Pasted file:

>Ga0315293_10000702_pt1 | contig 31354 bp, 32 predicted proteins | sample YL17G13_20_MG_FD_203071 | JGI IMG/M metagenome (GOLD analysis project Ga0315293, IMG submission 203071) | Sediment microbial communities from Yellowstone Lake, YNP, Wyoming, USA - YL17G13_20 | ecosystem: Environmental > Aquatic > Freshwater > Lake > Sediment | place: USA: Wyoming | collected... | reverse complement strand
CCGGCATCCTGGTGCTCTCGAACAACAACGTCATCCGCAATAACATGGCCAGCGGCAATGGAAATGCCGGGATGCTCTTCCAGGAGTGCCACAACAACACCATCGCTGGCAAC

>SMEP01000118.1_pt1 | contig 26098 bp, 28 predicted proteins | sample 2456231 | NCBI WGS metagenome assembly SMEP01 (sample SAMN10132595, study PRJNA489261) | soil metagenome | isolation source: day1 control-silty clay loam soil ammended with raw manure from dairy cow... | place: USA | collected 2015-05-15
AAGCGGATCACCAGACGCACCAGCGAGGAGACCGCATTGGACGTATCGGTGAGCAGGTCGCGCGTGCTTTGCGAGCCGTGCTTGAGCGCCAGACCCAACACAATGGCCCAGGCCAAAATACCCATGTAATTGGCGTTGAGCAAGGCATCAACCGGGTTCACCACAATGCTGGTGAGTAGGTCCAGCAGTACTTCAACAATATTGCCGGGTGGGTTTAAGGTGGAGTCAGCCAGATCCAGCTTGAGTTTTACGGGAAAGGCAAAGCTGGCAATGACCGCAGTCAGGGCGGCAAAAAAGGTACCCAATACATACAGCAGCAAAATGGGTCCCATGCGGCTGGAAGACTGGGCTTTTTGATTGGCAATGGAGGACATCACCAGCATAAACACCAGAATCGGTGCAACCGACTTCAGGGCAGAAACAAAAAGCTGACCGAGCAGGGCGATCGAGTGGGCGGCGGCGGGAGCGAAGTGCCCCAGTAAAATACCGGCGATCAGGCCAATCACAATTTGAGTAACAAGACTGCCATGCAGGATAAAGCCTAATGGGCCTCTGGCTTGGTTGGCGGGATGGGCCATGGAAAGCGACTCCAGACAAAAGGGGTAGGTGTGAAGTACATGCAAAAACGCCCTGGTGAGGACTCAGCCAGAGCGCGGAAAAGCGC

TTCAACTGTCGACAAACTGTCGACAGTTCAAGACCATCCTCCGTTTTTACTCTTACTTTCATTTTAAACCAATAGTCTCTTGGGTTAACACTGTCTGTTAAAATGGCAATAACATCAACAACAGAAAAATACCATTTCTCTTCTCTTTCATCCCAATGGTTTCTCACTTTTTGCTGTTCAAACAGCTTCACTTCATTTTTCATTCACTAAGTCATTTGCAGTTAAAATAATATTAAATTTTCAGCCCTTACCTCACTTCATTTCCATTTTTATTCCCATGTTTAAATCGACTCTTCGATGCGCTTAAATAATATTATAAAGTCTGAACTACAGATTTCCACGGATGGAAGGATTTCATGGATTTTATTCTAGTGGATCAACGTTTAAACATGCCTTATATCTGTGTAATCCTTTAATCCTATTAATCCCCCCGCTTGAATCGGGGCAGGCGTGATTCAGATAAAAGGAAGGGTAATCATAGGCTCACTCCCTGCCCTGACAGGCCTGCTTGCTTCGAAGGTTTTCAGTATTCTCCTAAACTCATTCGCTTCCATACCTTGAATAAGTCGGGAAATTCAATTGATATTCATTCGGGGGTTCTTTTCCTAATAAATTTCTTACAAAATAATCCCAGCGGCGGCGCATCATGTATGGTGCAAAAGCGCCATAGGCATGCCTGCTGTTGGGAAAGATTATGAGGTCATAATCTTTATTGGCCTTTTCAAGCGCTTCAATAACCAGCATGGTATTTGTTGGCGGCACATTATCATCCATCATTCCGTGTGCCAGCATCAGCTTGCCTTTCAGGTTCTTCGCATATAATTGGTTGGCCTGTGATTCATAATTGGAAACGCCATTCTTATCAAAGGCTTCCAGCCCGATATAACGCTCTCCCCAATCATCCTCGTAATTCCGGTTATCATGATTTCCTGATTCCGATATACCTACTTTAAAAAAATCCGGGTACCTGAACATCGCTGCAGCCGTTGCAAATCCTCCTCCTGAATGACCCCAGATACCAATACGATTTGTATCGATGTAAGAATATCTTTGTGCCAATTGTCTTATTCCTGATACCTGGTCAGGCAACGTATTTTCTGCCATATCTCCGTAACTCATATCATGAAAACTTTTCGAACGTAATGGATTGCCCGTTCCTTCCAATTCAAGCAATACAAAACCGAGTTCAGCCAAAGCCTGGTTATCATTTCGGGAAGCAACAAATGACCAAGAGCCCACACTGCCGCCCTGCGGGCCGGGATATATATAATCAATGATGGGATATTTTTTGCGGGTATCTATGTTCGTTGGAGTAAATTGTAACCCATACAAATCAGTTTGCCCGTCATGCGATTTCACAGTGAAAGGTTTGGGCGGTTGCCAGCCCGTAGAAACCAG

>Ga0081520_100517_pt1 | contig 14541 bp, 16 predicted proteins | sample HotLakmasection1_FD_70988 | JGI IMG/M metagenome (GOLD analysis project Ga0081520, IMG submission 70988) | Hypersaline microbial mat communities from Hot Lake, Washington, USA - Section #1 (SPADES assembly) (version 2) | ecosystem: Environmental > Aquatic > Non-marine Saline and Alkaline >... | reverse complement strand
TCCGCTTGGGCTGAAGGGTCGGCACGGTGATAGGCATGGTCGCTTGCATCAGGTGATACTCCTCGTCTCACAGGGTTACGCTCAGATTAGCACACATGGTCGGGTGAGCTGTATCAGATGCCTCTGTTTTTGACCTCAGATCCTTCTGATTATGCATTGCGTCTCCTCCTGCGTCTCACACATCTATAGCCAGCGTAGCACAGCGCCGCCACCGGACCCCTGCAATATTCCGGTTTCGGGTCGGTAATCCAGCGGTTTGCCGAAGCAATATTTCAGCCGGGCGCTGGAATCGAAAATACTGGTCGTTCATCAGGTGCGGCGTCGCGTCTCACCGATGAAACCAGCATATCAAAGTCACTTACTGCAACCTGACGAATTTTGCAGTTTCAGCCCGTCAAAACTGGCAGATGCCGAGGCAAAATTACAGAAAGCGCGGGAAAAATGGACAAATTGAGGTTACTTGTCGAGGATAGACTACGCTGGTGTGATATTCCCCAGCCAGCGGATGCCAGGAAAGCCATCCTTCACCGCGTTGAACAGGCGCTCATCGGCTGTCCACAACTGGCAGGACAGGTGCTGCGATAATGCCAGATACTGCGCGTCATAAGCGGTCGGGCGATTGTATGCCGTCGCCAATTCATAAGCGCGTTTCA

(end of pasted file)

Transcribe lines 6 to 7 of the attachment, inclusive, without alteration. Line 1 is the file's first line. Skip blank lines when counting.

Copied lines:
>Ga0081520_100517_pt1 | contig 14541 bp, 16 predicted proteins | sample HotLakmasection1_FD_70988 | JGI IMG/M metagenome (GOLD analysis project Ga0081520, IMG submission 70988) | Hypersaline microbial mat communities from Hot Lake, Washington, USA - Section #1 (SPADES assembly) (version 2) | ecosystem: Environmental > Aquatic > Non-marine Saline and Alkaline >... | reverse complement strand
TCCGCTTGGGCTGAAGGGTCGGCACGGTGATAGGCATGGTCGCTTGCATCAGGTGATACTCCTCGTCTCACAGGGTTACGCTCAGATTAGCACACATGGTCGGGTGAGCTGTATCAGATGCCTCTGTTTTTGACCTCAGATCCTTCTGATTATGCATTGCGTCTCCTCCTGCGTCTCACACATCTATAGCCAGCGTAGCACAGCGCCGCCACCGGACCCCTGCAATATTCCGGTTTCGGGTCGGTAATCCAGCGGTTTGCCGAAGCAATATTTCAGCCGGGCGCTGGAATCGAAAATACTGGTCGTTCATCAGGTGCGGCGTCGCGTCTCACCGATGAAACCAGCATATCAAAGTCACTTACTGCAACCTGACGAATTTTGCAGTTTCAGCCCGTCAAAACTGGCAGATGCCGAGGCAAAATTACAGAAAGCGCGGGAAAAATGGACAAATTGAGGTTACTTGTCGAGGATAGACTACGCTGGTGTGATATTCCCCAGCCAGCGGATGCCAGGAAAGCCATCCTTCACCGCGTTGAACAGGCGCTCATCGGCTGTCCACAACTGGCAGGACAGGTGCTGCGATAATGCCAGATACTGCGCGTCATAAGCGGTCGGGCGATTGTATGCCGTCGCCAATTCATAAGCGCGTTTCA